We Must Reclaim Our Campaigns

Monday, July 18, 2005
It may seem far too early for you to start thinking about next year's congressional elections, but let me assure you that a lot of campaign professionals are already doing so. This should worry you. Let me explain. 

Elections are the key to representative democracy. In an election, voters express their preference for candidates and policies, and help set the course for the nation. Yet for some years now, I have been uneasy about the way we conduct elections for Congress. Elections have become enormously complicated events. Candidates hire speechwriters, pollsters, advertising and mass- mailing experts, turn-out-the-vote specialists, event schedulers, and a host of others. Because these elections are for high stakes, cost huge amounts of money, and require prodigious effort, no one wants to take chances. 

So candidates' public events are highly structured and often designed to insulate them from detailed discussion of the issues. The result: It is difficult these days to encounter the 'dialogue of democracy' that campaigns are supposed to represent — the chance for citizens to hear candidates talk openly and extensively about their core beliefs or their views on issues, and an opportunity for candidates and citizens to engage one another in debate and discussion. Instead, politicians and their consultants strive for tightly controlled appearances. Their goal is to put the candidate in as favorable a light as possible and an opponent in as unfavorable a light as possible, and to script every moment so that the candidate speaks only about issues that work in his or her favor. 

Since most voters get their information from television, in 2004, candidates and their supporters spent $1.6 billion on a medium that may be useful to them, but one which reduces the quality of public discourse by portraying candidates in a simplistic and often inflammatory manner. The result is that voters are often not getting the information they need to make informed judgments. This is not good for our Republic. 

It's hard to know what our representatives are actually representing if voters never get the chance to explore the main issues of the day with those who are seeking public office. So how do we voters take our campaigns back? How, in other words, do we break through the cocoon of television ads, radio spots, billboards, campaign literature, and meticulously staged appearances that the candidates are so determined to control. 

The key is for voters to demand as much information as possible from the candidates, not necessarily by supplanting current campaign tactics, but by adding events that would equip voters to make informed judgments on the candidates. What we really need are sure-fire ways for political opponents to grapple with each other over the key issues of the day and to respond to the concerns of the voters. Voters should insist that every logical institution in their state or district — including colleges, the League of Women Voters, editorial boards, Lions Clubs, and others — schedule debates, organize forums, host coffees and do whatever else they can to drag candidates into unscripted encounters with the public. By the same token, the press has become far too deferential to the notion that readers and viewers are not interested in the ins and outs of policy.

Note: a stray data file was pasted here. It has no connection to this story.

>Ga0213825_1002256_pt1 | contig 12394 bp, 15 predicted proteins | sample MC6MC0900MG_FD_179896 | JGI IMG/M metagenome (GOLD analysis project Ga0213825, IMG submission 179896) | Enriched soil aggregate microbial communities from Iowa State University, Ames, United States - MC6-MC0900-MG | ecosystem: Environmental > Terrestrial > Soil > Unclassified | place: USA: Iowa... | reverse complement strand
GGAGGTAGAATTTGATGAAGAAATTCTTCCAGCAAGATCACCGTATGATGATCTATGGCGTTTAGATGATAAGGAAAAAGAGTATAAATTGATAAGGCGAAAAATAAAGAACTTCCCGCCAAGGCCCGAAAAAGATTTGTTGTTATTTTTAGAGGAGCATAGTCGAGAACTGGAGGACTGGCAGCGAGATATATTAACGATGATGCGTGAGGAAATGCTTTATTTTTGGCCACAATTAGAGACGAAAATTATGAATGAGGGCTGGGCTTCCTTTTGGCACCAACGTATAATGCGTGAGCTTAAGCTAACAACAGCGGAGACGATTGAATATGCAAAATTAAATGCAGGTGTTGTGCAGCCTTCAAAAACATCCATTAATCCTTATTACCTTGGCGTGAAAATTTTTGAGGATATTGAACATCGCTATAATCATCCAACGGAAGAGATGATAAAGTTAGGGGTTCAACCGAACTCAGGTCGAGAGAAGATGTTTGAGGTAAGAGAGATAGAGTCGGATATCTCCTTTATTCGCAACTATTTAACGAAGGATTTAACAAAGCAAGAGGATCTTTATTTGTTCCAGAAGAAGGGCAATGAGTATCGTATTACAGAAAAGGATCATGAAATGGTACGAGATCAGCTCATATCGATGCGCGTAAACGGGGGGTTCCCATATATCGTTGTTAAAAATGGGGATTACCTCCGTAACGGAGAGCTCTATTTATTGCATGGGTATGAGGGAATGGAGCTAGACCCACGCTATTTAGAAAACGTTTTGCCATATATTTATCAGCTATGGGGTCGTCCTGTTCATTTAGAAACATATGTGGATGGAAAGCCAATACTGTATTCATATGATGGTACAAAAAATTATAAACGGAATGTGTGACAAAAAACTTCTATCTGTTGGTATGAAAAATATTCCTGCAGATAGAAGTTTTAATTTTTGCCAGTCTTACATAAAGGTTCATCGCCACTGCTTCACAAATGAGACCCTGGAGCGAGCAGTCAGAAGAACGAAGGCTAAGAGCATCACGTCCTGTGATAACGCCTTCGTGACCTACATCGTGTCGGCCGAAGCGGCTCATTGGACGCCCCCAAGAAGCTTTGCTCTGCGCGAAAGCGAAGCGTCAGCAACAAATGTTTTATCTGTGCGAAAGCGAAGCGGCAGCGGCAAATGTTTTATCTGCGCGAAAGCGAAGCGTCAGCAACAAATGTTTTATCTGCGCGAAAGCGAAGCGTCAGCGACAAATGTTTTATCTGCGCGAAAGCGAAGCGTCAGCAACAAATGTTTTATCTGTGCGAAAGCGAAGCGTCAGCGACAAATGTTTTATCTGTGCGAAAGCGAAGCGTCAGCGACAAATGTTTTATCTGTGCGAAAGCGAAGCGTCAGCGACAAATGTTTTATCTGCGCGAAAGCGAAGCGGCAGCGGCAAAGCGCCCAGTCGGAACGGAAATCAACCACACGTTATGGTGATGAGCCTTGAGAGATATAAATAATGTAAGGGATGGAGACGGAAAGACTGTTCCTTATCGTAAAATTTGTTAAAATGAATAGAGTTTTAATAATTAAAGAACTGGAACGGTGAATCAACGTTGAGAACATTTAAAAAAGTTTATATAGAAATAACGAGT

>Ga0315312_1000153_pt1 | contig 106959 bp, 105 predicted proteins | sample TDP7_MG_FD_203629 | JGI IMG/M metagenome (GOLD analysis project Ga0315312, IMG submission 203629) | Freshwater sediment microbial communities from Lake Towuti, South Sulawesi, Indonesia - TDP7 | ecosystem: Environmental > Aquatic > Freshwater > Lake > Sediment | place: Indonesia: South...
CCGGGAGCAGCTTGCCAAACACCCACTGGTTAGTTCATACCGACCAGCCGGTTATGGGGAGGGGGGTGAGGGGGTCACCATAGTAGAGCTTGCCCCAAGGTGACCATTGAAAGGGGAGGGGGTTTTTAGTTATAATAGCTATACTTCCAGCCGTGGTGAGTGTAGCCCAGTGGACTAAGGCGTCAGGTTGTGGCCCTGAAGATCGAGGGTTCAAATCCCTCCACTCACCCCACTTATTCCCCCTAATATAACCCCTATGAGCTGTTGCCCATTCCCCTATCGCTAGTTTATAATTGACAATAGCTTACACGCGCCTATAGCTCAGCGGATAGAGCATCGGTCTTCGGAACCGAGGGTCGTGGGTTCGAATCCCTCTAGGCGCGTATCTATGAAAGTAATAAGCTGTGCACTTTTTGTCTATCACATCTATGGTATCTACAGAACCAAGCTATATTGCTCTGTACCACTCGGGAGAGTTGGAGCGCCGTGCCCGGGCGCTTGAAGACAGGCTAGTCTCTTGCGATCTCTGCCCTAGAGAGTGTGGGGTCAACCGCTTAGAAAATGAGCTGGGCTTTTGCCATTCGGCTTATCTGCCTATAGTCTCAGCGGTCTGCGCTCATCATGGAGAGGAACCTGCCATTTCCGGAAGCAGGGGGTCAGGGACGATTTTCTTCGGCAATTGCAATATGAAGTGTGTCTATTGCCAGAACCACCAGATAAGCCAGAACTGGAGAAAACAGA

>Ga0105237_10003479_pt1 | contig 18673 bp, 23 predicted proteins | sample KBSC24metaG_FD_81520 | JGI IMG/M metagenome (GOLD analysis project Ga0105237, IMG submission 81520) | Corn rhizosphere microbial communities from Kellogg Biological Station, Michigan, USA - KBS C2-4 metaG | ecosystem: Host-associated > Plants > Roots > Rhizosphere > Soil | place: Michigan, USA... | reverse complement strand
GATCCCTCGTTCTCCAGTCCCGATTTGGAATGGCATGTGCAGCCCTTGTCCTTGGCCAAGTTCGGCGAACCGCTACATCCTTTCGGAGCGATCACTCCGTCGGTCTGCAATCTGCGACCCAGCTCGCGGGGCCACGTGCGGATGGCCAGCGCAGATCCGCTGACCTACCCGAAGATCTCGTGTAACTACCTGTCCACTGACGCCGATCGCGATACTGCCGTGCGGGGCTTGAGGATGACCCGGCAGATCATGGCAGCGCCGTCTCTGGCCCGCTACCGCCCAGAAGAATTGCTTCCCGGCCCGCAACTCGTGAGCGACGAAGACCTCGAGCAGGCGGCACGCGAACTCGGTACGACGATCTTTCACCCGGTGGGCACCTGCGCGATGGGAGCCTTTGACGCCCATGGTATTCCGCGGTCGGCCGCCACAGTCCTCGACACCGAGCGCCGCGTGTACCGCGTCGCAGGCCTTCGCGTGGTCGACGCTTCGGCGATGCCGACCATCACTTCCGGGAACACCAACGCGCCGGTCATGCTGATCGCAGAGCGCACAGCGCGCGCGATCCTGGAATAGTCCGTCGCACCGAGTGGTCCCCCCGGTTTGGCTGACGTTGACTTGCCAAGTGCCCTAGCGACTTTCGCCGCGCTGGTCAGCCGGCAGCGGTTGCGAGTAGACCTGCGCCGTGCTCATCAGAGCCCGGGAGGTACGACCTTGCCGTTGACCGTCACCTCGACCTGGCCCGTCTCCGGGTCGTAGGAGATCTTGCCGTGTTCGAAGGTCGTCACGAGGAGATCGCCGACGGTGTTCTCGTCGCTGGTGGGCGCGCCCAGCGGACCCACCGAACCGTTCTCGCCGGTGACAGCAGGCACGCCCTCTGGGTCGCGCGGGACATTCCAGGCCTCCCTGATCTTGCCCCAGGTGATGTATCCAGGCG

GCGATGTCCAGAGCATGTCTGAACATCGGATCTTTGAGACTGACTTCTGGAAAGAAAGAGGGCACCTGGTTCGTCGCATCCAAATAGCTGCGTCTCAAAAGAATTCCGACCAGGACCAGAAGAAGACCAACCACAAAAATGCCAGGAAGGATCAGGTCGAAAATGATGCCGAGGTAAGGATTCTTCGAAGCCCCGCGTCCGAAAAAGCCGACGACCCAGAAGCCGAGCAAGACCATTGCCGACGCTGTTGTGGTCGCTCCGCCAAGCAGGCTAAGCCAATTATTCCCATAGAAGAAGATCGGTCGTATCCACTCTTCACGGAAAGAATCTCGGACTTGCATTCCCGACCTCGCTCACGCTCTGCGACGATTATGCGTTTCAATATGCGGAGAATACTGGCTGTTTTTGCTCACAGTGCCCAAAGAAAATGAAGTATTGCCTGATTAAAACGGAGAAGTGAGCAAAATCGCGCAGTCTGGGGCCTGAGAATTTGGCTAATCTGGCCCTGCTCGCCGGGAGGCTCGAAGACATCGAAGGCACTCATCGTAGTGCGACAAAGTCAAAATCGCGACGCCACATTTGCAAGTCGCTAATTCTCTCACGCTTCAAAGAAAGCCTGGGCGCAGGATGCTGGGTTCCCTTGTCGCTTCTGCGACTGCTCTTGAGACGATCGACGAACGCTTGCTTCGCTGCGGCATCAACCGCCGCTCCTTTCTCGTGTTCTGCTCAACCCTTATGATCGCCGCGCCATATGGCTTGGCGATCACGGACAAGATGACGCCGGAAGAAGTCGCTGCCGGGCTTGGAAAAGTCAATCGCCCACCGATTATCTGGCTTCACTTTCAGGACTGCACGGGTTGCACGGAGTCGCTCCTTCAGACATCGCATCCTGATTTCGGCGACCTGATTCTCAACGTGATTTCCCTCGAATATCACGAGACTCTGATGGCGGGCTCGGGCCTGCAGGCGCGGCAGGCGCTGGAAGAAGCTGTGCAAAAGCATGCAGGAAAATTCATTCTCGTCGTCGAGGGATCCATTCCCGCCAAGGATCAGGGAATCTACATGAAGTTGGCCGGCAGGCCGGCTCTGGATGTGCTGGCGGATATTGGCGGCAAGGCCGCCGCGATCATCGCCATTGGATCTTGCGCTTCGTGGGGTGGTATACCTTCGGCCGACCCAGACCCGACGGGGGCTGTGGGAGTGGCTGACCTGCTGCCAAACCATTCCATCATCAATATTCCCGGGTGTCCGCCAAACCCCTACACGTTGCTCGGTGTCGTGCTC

When Tony Blair was running for re-election as British prime minister earlier this year, he faced a scrum of reporters every day, everywhere he went, grilling him on a bewildering array of subjects. I'll warrant that if American journalists pay that kind of attention to candidates for Congress — testing them, probing for their views, exploring their stands with skepticism and some real analysis — their audiences will follow. Broadcasters might also be urged to air at least five minutes of candidate discourse every night for the month before an election, by presenting a nightly mix of interviews, debates, issue statements, and question-and-answer sessions. In the end, though, responsibility lies with the American voter. 

Voters need to insist on useful information so they can make sound judgments about candidates, judgments on which, after all, the future of our democracy depends. If we do everything we can to ask hard questions of our candidates, if we go to those debates, forums and coffees prepared to engage with those who would represent us and to insist on answers, we can take the election process back into our own hands. If we demand more of ourselves, our politicians will have no choice but to follow, and the Republic will be better for it. 

(Lee Hamilton was a Member of the U.S. House of Representatives for 34 years and is now Director of the Center on Congress at Indiana University.)